Taking a Nap

The origin of the famous nap in Spain

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There’s nothing better than taking a little time out of our hectic daily schedule to relax. In Spain, people usually take time off around the early afternoon for a nap or as it is called in Spanish “Siesta”. Such a period of sleep is a common tradition in some countries, particularly those where the weather is warm.

The siesta is a mid-day break, usually from 2:00 – 5:00 PM, in which most businesses and schools close their doors so that everyone can go home for a relaxing time to rest or take a short nap.

The National Sleep Foundation, an American nonprofit organization that promotes public understanding of sleep and sleep disorders, has claimed in many reports that taking a nap can make a person more productive, provide psychological benefits because it is relaxing to the body, make someone more alert right after waking up, and finally taking a nap can help a person to perform better and make fewer mistakes.

Some theories suggest that the origins of “la siesta” go back to the Spanish Civil War which took place from 1936 to 1939. This war brought chronic poverty to Spain and as a result, many people had to hold down two or more jobs to make enough money to put food on the table. Some have claimed that the siesta period was used for workers to eat a late lunch. Their long working hours would mean that they would have to go to work in the morning, then resume later in the day too and work into the night. Therefore, their only break would be during the siesta, which was used to recuperate before they started work again.

There are some social and economic considerations against that push many businesses not to allow their workers to take a nap during the working hours. The National Sleep Foundation cites the social stigma attached to taking a nap where “napping is only for children, the sick and the elderly”. Furthermore, people consider it as an act of behaviour that indicates laziness and a lack of ambition.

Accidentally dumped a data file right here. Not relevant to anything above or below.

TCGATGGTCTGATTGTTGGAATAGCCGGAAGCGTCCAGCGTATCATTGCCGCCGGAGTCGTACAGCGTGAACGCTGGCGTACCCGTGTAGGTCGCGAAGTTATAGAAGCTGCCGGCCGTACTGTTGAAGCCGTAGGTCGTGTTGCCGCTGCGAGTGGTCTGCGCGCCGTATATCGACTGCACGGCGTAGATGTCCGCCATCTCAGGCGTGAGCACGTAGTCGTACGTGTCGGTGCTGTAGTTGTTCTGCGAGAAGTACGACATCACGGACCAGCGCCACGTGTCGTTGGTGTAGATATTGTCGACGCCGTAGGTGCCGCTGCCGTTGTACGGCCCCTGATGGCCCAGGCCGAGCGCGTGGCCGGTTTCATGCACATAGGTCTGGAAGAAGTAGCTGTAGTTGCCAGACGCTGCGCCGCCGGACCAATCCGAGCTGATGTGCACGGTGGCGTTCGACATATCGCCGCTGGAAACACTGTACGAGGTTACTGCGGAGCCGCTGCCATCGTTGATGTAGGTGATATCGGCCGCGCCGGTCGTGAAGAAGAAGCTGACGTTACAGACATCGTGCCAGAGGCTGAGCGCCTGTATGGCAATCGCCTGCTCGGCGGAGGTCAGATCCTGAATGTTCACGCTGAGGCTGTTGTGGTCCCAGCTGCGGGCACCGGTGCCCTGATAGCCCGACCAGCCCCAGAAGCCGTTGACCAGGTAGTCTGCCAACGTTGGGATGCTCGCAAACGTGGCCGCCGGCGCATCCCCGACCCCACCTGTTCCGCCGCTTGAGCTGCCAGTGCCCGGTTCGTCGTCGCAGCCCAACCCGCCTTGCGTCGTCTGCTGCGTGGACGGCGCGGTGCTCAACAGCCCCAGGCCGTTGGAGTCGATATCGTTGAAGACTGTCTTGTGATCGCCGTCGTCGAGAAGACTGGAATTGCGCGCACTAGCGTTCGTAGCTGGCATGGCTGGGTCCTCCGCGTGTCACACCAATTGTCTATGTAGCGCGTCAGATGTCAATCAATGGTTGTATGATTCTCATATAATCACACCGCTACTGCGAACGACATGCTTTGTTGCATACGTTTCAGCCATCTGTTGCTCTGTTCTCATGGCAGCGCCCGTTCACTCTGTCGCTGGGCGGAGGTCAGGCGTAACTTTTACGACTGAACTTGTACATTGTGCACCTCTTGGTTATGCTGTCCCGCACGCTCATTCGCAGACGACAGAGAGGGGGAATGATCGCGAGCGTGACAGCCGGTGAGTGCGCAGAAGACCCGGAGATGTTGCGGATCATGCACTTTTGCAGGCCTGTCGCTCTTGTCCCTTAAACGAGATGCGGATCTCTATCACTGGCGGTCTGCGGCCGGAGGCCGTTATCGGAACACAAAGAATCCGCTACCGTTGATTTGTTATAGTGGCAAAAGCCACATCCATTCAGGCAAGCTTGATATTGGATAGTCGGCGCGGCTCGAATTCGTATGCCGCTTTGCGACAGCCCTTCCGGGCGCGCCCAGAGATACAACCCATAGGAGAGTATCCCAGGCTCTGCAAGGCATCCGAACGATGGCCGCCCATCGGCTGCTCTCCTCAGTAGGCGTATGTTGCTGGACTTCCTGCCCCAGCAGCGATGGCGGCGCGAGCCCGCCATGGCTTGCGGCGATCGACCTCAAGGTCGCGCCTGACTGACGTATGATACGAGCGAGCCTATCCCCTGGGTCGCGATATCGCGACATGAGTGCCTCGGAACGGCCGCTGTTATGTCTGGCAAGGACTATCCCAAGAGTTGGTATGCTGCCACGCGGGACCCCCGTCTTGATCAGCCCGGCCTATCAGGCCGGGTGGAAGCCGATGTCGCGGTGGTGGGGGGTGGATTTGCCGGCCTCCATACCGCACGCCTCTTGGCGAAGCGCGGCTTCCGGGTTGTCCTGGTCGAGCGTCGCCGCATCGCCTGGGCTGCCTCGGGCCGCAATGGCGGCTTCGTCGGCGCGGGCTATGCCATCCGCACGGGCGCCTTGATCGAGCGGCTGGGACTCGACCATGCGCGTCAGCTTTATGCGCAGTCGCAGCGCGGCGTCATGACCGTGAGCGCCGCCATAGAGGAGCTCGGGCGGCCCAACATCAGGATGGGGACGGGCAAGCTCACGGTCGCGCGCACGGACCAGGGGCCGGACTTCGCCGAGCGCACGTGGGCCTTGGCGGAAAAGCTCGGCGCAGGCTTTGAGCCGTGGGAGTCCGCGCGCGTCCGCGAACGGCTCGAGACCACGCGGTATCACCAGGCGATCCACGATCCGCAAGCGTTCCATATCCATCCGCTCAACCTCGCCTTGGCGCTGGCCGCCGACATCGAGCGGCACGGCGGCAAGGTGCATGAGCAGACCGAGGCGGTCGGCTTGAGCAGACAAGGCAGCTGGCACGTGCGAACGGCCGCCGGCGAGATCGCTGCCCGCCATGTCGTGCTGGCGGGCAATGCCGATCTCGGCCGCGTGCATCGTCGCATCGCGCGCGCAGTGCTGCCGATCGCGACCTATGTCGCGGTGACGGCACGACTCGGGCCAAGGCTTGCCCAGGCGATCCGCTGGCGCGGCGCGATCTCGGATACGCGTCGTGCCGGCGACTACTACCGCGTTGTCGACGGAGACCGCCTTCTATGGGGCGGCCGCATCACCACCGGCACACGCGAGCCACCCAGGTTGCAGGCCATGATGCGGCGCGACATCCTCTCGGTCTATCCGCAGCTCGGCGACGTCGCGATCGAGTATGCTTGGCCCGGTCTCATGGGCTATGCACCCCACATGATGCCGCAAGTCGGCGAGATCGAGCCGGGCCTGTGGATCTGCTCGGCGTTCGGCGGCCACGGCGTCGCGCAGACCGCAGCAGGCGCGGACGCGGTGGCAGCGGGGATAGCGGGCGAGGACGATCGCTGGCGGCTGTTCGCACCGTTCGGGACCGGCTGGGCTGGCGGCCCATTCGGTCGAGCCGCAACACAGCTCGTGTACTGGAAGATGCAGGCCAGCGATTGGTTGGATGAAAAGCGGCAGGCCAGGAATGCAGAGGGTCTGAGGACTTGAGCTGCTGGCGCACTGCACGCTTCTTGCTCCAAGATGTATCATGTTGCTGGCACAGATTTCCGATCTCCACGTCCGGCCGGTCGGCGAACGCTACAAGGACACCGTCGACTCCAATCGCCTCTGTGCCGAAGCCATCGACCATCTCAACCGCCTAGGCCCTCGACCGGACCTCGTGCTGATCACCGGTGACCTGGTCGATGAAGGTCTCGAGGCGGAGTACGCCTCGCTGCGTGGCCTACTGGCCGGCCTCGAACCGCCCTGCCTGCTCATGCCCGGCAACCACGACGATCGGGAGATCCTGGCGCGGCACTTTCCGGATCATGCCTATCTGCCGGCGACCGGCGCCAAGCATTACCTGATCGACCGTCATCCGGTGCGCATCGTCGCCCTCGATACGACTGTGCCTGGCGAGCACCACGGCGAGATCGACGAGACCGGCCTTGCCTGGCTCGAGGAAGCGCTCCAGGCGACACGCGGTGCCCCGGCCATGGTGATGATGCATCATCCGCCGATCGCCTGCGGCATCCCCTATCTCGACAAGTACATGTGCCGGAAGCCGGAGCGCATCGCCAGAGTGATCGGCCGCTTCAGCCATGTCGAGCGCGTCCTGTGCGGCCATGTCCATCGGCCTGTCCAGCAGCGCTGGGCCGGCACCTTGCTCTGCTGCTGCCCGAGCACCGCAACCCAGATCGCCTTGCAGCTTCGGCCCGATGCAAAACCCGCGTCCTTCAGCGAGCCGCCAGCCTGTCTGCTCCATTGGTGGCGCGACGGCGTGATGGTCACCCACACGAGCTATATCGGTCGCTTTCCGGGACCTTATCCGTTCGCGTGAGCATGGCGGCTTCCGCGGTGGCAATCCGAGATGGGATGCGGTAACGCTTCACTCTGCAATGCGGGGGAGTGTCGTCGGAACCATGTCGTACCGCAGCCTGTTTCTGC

Another threat is the economic capitalist mindset of many government officials and business companies that initiated many campaigns to change the Spanish work schedule into a nine-to-five workday just like the rest of Europe. This threat is considered the biggest threat and strongest argument against taking naps in Spain.

The act of taking a nap dates back to the mid 1500s. It has evolved and proved scientifically to be healthy. The tradition exists in other cultures such as the Muslim world where taking a nap was a habit of the prophet Mohammed used to take a nap and his followers applied his act after him. The influence of Arabs in Andalucia is believed to have encouraged the Spanish culture to adapt taking a nap as one of the most traditional practices in Spain.


Spanish corporates are seeking to cancel the napping tradition because:
They are against people.
Napping makes employees lazy.
They want employees to work more hours.

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